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Enda Kenny silence on Dáil privilege controversy 'extremely worrying'

Media outlets have been warned not to report Catherine Murphy’s allegations about Denis O’Brien’s dealings with IBRC.

Denis O'Brien
Denis O'Brien
Image: Photocall Ireland

Updated 18.41

ENDA KENNY’S FAILURE to make any public statements about the protection of comments made under privilege is a “grave threat” to democracy, according to Fianna Fáil.

The party’s frontbench spokesman, Billy Kelleher, said the Taoiseach’s refusal to recall the Dáil and his silence was “compounding the constitutional crisis we’re facing”.

“By refusing to act to have the Dáil sit in special session this week and by remaining silent on a grave threat to the democratic principles upon which our constitution was established the Taoiseach is further undermining the Dáil,” he said.

It follows independent TD Catherine Murphy’s statements on Friday about the relationship between billionaire Denis O’Brien and the IBRC.

The media and telecoms tycoon claimed the comments were an abuse of privilege, and his lawyers have warned repeating them could breach a High Court injunction he earlier took out against RTÉ.

Kelleger Fianna Fáil's Billy Kelleher Source: Leah Farrell/Photocall Ireland

‘Absurd’

But earlier today, former attorney-general Michael McDowell said it was “absurd” to tell media outlets they couldn’t report on the speech given by independent TD Catherine Murphy in the Dáil about O’Brien’s banking affairs.

Speaking on Morning Ireland, McDowell said parliamentary privilege “should trump the private interests of someone like Denis O’Brien in relation to business borrowings from a bank”.

“It’s not very, very clear from the wording of the constitution the extent to which privilege applies to repetition in different circumstances,” he said.

The words of parliamentarians are privileged wherever they’re published but that doesn’t absolutely mean, and I think we have to be clear about this, that a parliamentarian can say anything they like and that anybody else can in any circumstances repeat what they said with absolute impunity.”

He went on to say that O’Brien’s lawyers have issued “a direct threat” to certain media outlets in Ireland saying they would be in contempt of court if they published Murphy’s speech, or failed to remove it from their websites.

michael mcd Michael McDowell Source: Photocall Ireland

McDowell noted the Sunday Times had taken a “less cautious view” than other outlets and published the speech yesterday. ”Is the Sunday Times in contempt of court? I very much doubt it.”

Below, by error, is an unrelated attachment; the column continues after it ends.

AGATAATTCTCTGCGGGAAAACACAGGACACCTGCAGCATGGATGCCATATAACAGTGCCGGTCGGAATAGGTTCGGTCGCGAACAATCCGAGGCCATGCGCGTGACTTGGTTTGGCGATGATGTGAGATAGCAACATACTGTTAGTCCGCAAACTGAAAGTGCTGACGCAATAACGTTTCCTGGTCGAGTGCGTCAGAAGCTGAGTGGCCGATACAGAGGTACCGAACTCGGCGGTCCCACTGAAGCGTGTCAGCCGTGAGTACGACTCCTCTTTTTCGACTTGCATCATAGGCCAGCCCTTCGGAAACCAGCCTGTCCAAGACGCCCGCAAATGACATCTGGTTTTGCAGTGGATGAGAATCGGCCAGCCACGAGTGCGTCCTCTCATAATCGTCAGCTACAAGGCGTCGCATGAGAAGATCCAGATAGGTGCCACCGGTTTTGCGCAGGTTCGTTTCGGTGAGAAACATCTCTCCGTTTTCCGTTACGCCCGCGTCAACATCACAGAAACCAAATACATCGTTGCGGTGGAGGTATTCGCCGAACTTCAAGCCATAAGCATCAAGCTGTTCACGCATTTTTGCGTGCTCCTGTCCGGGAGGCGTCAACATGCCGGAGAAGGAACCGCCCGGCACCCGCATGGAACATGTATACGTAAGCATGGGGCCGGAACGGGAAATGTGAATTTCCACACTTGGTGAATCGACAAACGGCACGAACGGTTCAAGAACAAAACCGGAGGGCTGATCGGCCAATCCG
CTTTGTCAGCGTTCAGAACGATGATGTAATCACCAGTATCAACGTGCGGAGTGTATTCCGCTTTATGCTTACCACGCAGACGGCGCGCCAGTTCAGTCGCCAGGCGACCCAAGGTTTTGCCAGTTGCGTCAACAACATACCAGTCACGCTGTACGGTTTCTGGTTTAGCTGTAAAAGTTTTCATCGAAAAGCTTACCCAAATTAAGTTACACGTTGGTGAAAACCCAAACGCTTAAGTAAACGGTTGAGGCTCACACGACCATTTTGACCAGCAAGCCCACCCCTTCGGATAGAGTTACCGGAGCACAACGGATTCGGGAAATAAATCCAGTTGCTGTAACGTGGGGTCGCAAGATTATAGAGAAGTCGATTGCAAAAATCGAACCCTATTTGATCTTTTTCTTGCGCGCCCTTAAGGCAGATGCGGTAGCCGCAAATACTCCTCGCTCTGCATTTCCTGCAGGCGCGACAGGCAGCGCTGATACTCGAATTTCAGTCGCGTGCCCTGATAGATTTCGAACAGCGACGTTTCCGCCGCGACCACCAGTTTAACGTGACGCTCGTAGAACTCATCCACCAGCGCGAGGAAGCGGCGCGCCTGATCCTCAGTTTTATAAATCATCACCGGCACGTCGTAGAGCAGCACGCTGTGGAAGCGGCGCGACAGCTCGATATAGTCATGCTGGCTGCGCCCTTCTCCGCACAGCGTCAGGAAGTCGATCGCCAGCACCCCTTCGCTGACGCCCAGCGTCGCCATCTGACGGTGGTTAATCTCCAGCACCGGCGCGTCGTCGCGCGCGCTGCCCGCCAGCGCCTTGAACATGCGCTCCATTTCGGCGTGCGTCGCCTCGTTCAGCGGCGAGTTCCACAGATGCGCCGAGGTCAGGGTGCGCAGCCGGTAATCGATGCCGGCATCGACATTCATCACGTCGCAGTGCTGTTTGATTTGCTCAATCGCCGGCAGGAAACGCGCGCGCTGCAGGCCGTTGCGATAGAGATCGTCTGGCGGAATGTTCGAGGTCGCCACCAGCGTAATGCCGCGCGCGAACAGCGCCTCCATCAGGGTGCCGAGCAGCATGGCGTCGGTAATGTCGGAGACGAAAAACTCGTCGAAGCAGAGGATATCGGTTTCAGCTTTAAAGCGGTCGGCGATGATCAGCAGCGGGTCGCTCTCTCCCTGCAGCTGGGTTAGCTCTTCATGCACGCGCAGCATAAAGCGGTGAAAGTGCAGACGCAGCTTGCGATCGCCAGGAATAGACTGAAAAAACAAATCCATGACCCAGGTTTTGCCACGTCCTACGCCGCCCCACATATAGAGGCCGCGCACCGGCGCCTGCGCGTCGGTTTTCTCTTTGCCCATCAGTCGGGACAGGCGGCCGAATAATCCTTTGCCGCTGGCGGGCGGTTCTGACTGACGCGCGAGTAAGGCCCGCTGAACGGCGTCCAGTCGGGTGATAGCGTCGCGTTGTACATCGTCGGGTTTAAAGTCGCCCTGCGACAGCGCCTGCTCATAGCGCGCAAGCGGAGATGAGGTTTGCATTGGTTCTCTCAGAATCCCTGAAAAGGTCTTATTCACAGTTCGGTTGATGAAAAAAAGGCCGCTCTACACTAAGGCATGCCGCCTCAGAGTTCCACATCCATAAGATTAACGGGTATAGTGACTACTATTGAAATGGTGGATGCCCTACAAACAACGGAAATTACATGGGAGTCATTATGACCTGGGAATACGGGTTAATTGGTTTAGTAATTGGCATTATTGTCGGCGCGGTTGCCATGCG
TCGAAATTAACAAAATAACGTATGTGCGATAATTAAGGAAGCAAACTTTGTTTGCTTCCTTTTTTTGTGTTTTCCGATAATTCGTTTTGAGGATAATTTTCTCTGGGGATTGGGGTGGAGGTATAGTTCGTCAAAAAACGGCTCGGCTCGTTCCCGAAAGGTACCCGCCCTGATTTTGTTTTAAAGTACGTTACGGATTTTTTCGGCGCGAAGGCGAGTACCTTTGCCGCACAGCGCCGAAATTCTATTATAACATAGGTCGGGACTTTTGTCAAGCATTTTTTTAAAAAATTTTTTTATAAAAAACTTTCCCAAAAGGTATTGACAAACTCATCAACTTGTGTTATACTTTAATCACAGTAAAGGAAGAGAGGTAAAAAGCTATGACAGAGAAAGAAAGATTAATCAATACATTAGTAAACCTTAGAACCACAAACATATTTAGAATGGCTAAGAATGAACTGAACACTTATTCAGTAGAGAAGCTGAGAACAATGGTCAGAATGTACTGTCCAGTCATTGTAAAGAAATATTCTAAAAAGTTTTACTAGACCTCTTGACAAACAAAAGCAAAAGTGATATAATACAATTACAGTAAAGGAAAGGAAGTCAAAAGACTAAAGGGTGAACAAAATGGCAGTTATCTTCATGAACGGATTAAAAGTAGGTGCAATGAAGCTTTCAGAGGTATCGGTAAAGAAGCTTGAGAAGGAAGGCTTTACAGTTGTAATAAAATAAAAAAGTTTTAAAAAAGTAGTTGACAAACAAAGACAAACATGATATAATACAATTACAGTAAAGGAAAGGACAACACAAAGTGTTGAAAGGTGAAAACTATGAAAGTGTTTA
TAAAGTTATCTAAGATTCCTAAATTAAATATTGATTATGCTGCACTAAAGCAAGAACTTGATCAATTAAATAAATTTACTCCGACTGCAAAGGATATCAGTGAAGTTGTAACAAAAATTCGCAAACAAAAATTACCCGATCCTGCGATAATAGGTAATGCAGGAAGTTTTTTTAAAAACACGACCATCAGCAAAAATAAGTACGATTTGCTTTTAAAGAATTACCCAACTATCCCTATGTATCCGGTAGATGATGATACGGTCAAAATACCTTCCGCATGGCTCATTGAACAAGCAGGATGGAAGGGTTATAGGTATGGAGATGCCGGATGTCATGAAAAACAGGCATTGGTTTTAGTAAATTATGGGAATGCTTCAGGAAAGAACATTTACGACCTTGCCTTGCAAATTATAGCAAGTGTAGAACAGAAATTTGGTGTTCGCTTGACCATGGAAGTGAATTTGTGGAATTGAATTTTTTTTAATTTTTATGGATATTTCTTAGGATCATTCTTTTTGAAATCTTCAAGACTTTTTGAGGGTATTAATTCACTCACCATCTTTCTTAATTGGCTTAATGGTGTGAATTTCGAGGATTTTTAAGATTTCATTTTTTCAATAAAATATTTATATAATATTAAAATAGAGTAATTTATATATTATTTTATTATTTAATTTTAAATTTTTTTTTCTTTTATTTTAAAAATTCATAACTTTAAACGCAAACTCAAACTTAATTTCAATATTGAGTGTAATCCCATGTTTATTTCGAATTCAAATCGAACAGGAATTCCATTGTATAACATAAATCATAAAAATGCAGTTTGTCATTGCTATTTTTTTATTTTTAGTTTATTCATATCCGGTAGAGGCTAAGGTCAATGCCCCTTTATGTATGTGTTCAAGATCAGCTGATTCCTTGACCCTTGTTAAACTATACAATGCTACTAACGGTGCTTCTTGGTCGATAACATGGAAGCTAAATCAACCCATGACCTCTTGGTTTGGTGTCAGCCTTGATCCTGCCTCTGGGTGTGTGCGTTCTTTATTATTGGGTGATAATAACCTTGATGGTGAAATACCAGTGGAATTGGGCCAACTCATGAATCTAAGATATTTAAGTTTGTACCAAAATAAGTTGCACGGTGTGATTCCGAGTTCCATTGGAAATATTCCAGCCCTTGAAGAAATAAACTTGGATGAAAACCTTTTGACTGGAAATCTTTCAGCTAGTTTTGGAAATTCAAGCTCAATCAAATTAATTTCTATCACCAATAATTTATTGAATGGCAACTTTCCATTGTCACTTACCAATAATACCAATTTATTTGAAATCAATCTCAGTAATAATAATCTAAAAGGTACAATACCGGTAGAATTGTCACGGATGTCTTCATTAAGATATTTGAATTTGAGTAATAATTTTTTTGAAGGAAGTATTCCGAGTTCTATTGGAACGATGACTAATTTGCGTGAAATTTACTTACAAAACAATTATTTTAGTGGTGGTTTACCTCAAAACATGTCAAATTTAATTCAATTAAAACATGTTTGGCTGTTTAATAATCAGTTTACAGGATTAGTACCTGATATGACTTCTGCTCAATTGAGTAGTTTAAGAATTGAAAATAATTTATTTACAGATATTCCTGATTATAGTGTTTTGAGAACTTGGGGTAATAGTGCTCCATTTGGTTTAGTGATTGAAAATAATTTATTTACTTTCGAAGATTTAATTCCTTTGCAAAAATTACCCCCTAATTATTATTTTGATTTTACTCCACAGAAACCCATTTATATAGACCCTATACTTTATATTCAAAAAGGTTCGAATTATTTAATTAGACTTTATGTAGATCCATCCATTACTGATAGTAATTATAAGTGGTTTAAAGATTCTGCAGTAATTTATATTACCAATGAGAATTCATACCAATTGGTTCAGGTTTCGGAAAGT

RTÉ said it didn’t receive a letter from O’Brien’s lawyers but chose not to broadcast or publish the speech based on legal advice.

Both the state broadcaster and the Irish Times are going to the High Court tomorrow to apply for permission to publish the statement, although it is not clear when the issue will be resolved as the court is on vacation until Wednesday.

‘Absurd and futile’

McDowell said he thinks the judge in question will say: “Neither I nor this court has made an order in relation to Catherine Murphy’s speech.”

He added that someone is likely to draw the court’s attention to “the reality that the speech is now in the public domain … and that it would be absurd and futile to order some media in Ireland not to report it or to lay down for them a rubric that that would amount to contempt of court when others are free to do it with impunity”.

On the same programme, former IBRC chairman Alan Dukes said the “overall objective of the back was to secure maximum recovery for the taxpayer” and said “without any doubt” no one received “more favourable terms than others just because of who they were or the size of their loan”.

alan dukes Alan Dukes Source: Photocall Ireland

Dukes said that while he accepts Murphy “felt she had to raise issues” she has not accepted the assurances of him of others in relation to O’Brien and the sale of Siteserv.

None of the answers that have been given so far seem to be adequate … No matter what any on the lending side, so to speak, she continues to raise questions on the other side.

Dukes said the question mark surrounding parliamentary privilege in this regard “can be resolved only by the Supreme Court”, adding: ”If we don’t like the answer we’ll have to change the constitution via a referendum.”

catherine murphy

Yesterday, both the The Sunday Times and The Sunday Business Post reported that O’Brien had sent a letter of criticism to Murphy. However, a spokesperson for the TD told TheJournal.ie: “We have received nothing.”

O’Brien’s spokesperson James Morissey told This Week on RTÉ Radio 1 that Murphy’s speech was based on documents that were stolen from IBRC and altered: “Catherine Murphy has presented as facts figures that are not correct and she has made statements that are fundamentally wrong.”

In response, Murphy said her sources were “very reliable”, stating: “I double-checked with those sources before I put what I did on the record.”

First published 11.26

- Additional reporting Peter Bodkin

Read: Denis O’Brien has written a letter to Catherine Murphy criticising her

Read: RTÉ will seek permission to broadcast Catherine Murphy Dáil comments

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